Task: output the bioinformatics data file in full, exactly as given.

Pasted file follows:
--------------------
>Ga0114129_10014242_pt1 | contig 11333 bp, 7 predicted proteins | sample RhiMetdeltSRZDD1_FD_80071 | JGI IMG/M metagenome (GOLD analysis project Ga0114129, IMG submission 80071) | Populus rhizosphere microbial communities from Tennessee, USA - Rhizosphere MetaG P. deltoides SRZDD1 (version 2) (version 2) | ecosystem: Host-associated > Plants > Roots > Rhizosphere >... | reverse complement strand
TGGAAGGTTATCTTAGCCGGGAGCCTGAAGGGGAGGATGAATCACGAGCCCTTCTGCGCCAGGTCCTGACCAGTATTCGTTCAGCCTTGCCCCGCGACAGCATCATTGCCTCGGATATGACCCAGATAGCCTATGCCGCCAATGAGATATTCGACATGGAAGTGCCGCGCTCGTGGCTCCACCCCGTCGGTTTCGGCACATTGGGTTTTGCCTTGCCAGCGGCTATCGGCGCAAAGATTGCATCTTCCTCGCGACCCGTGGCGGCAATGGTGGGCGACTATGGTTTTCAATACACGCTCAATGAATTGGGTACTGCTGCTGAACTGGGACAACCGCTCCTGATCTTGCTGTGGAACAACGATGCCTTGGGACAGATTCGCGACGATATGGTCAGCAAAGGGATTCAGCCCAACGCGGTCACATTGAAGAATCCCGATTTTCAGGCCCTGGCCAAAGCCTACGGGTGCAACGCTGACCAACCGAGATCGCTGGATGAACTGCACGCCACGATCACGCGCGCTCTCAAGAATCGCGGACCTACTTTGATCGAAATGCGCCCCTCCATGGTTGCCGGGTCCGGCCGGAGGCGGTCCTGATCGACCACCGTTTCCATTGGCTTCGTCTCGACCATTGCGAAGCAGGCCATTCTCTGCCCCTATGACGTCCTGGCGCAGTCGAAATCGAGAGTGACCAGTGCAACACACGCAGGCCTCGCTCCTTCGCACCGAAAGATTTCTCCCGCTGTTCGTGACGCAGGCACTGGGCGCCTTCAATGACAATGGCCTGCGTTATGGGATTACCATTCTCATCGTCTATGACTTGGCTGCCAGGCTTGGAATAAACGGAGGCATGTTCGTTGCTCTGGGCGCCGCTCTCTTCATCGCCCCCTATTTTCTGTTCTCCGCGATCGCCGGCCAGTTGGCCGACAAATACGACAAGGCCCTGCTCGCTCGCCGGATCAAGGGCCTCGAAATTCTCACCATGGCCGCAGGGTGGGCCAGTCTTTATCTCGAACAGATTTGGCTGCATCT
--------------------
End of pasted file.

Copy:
>Ga0114129_10014242_pt1 | contig 11333 bp, 7 predicted proteins | sample RhiMetdeltSRZDD1_FD_80071 | JGI IMG/M metagenome (GOLD analysis project Ga0114129, IMG submission 80071) | Populus rhizosphere microbial communities from Tennessee, USA - Rhizosphere MetaG P. deltoides SRZDD1 (version 2) (version 2) | ecosystem: Host-associated > Plants > Roots > Rhizosphere >... | reverse complement strand
TGGAAGGTTATCTTAGCCGGGAGCCTGAAGGGGAGGATGAATCACGAGCCCTTCTGCGCCAGGTCCTGACCAGTATTCGTTCAGCCTTGCCCCGCGACAGCATCATTGCCTCGGATATGACCCAGATAGCCTATGCCGCCAATGAGATATTCGACATGGAAGTGCCGCGCTCGTGGCTCCACCCCGTCGGTTTCGGCACATTGGGTTTTGCCTTGCCAGCGGCTATCGGCGCAAAGATTGCATCTTCCTCGCGACCCGTGGCGGCAATGGTGGGCGACTATGGTTTTCAATACACGCTCAATGAATTGGGTACTGCTGCTGAACTGGGACAACCGCTCCTGATCTTGCTGTGGAACAACGATGCCTTGGGACAGATTCGCGACGATATGGTCAGCAAAGGGATTCAGCCCAACGCGGTCACATTGAAGAATCCCGATTTTCAGGCCCTGGCCAAAGCCTACGGGTGCAACGCTGACCAACCGAGATCGCTGGATGAACTGCACGCCACGATCACGCGCGCTCTCAAGAATCGCGGACCTACTTTGATCGAAATGCGCCCCTCCATGGTTGCCGGGTCCGGCCGGAGGCGGTCCTGATCGACCACCGTTTCCATTGGCTTCGTCTCGACCATTGCGAAGCAGGCCATTCTCTGCCCCTATGACGTCCTGGCGCAGTCGAAATCGAGAGTGACCAGTGCAACACACGCAGGCCTCGCTCCTTCGCACCGAAAGATTTCTCCCGCTGTTCGTGACGCAGGCACTGGGCGCCTTCAATGACAATGGCCTGCGTTATGGGATTACCATTCTCATCGTCTATGACTTGGCTGCCAGGCTTGGAATAAACGGAGGCATGTTCGTTGCTCTGGGCGCCGCTCTCTTCATCGCCCCCTATTTTCTGTTCTCCGCGATCGCCGGCCAGTTGGCCGACAAATACGACAAGGCCCTGCTCGCTCGCCGGATCAAGGGCCTCGAAATTCTCACCATGGCCGCAGGGTGGGCCAGTCTTTATCTCGAACAGATTTGGCTGCATCT